Green Solutions for Green Waters

Taihu Lake, the ‘bright pearl’ of the Yangtze River delta, has recently become China’s newest contaminated body of water. The algae-infested, green, foamy waters of the country’s third largest freshwater lake are a testimony to the negligence of both local government and industry in enforcing anti-pollution measures. The contamination of Taihu Lake alone has left 7 million people in Wuxi (located between Shanghai and Nanjing in Jiangsu province) without drinking water. Wuxi residents are currently receiving bottled water imports from elsewhere in China in order to meet their daily needs. This solution, however, will prove neither effective nor sustainable in combating the large-scale water shortages expected in China’s major cities within the next few years.

Fortunately, a number of companies operating in China have responded to this imminent crisis by developing green solutions for water conservation. Yesterday, at the annual WWF meeting in Beijing, Coca-Cola pledged to reduce and recycle water used in the production of its beverages in China. According to E. Neville Isdell, chairman and CEO of The Coca-Cola Company, “Our goal is to replace every drop of water we use in our beverages and their production.” In terms of shear volume, the recycling process can save 176 billion liters of water per year from global manufacturing processes. The Coca-Cola Company hopes to achieve the highest water-use efficiency among its global peers while simultaneously increasing sales volume.

While CSR practices represent an increasing trend among foreign companies in China, they have yet to be fully institutionalized. Thus to find a local Chinese hotel installing water conservation technology is quite unique. Trader’s Hotel in Beijing is, indeed, just that. The traveler’s haven is one of the first in its industry to install water-free urinals in all hotel rooms. By using a replaceable cartridge in the bottom of urinals, the hotel saves thousands of liters of fresh water each year (approximately 151,000 liters of water per cartridge). The hotel spends approximately RMB 1 million on ‘green’ technology every year with no significant financial returns. “We hope that with the installation and implementation of new technologies, such as the water-free urinals, we will encourage other properties to do the same, thus making a significant impact on the city’s energy and water consumption,” says Trader’s general manager, Teresa Xin.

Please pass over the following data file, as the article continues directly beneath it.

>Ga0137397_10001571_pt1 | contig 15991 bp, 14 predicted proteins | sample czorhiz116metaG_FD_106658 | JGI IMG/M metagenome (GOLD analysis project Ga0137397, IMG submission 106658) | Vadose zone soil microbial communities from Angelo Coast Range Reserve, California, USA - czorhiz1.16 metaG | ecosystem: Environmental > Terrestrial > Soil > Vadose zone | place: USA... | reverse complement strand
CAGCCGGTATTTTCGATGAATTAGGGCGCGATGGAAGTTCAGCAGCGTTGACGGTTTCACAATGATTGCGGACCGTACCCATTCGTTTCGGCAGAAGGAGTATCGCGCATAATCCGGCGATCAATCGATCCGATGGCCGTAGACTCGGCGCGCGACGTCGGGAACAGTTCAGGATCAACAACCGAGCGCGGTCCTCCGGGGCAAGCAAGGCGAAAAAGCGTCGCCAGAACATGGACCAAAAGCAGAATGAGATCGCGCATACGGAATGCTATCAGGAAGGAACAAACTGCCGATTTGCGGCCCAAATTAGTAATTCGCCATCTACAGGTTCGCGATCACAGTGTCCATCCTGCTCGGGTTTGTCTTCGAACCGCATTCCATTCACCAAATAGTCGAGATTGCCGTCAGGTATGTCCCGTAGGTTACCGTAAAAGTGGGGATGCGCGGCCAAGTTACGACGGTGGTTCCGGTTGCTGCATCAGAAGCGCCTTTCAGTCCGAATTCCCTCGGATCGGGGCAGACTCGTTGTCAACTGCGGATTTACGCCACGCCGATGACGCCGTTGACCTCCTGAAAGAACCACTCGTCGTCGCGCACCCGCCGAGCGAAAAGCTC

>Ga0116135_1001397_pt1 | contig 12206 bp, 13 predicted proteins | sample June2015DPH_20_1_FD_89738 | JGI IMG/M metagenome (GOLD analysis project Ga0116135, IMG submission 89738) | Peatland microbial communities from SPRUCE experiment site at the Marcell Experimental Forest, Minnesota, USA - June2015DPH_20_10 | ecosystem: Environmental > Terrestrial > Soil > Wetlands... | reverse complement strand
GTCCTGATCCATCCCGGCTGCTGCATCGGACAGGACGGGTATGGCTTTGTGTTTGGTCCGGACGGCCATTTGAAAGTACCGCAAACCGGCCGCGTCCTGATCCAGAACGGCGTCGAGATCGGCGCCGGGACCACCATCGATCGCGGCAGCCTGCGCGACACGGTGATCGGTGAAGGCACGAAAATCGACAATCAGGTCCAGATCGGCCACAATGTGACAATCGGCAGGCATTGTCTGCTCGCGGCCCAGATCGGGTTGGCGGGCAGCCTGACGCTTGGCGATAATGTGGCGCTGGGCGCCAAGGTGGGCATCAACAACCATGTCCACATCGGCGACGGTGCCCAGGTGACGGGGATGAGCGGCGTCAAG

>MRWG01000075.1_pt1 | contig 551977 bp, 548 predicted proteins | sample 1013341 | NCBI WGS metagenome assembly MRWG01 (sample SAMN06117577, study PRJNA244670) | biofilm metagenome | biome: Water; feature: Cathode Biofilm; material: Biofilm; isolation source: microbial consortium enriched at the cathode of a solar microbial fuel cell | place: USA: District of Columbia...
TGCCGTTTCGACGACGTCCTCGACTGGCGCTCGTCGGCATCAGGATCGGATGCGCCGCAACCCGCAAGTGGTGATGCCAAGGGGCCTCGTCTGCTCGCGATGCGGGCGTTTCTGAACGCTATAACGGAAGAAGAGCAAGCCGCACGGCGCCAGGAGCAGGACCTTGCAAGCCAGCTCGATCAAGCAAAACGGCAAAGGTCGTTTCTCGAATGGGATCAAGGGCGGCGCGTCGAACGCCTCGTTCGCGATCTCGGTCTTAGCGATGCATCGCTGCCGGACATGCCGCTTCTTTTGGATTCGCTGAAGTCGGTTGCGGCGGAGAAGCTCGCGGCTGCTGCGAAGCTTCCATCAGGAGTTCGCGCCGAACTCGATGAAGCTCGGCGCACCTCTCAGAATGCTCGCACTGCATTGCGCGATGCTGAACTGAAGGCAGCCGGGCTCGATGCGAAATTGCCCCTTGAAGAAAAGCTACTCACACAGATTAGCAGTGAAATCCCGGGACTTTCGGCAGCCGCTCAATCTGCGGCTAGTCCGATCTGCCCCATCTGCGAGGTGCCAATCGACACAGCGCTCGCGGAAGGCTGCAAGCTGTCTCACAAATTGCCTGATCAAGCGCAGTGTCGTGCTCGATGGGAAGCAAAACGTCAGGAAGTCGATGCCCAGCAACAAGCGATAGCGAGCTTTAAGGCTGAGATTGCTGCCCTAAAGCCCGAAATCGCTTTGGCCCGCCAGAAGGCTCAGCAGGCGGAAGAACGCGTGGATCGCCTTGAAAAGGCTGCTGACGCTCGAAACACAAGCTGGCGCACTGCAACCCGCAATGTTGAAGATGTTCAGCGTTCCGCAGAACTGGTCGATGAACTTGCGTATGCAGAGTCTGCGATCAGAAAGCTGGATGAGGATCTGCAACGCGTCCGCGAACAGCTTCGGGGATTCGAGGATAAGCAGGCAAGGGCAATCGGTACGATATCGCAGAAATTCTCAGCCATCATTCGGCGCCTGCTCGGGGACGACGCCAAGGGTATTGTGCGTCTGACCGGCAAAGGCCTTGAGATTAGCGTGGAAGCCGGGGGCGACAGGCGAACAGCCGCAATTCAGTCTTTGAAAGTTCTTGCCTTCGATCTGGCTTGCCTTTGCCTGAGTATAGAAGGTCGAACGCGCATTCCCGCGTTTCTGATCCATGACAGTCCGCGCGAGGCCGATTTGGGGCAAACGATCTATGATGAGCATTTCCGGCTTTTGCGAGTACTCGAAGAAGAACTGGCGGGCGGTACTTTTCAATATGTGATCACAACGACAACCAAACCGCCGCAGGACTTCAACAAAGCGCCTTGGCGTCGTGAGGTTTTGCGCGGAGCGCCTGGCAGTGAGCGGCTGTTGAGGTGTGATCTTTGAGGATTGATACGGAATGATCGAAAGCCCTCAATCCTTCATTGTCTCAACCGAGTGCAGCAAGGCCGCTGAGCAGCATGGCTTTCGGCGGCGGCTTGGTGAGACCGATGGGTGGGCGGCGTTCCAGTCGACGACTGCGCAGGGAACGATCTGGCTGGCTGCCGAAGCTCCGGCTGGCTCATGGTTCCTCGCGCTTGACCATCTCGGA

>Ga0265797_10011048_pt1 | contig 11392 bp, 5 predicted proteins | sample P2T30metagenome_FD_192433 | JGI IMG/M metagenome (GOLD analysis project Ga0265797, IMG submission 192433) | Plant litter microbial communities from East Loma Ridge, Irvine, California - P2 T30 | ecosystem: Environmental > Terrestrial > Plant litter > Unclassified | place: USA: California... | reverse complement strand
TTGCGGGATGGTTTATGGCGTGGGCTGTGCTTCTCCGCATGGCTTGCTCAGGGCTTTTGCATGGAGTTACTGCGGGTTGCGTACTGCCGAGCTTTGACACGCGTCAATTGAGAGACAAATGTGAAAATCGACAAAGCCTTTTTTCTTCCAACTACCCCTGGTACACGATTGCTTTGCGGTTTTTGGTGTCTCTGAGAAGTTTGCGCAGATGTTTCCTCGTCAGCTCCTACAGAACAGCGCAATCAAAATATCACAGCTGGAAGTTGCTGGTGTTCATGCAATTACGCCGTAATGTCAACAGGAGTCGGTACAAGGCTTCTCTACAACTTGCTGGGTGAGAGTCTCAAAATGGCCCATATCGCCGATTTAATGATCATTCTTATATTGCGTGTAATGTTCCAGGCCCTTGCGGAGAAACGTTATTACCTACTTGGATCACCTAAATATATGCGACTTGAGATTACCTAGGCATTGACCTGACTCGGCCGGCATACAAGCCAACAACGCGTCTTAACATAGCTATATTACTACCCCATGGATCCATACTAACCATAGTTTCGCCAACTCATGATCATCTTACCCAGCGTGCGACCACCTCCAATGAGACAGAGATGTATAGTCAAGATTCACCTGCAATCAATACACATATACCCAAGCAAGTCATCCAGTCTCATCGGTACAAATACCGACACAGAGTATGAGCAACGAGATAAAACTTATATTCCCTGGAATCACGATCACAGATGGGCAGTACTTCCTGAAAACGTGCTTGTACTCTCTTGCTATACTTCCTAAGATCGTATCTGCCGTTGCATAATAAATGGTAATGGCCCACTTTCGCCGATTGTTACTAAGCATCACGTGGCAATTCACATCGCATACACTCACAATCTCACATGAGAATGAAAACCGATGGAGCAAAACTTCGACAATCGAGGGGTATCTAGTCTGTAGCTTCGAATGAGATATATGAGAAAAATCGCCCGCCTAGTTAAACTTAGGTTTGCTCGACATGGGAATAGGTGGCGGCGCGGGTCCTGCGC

Resembling more of a cheap jade in color, Taihu Lake may never regain its pearly sparkle. However, as China transforms into a more socially- and environmentally-conscious society, so too may trends in water conservation change from green lakes to green technology.

One Response to “Green Solutions for Green Waters”

  1. Speaking of green technology and it’s implementation in China: Have you heard about the miracle-city of Rizhao? When city officials realized that economic output was faultering and standards of living would go down they implemented policy that encouraged solar energy use, while financially supporting research and development.

    From the China Environmental News Digest (http://china-environmental-news.blogspot.com/2007/05/china-solar-powered-city.html):

    In Rizhao City, which means City of Sunshine in Chinese, 99 percent of households in the central districts use solar water heaters, and most traffic signals, street and park lights are powered by photovoltaic (PV) solar cells.

    Really Cool!!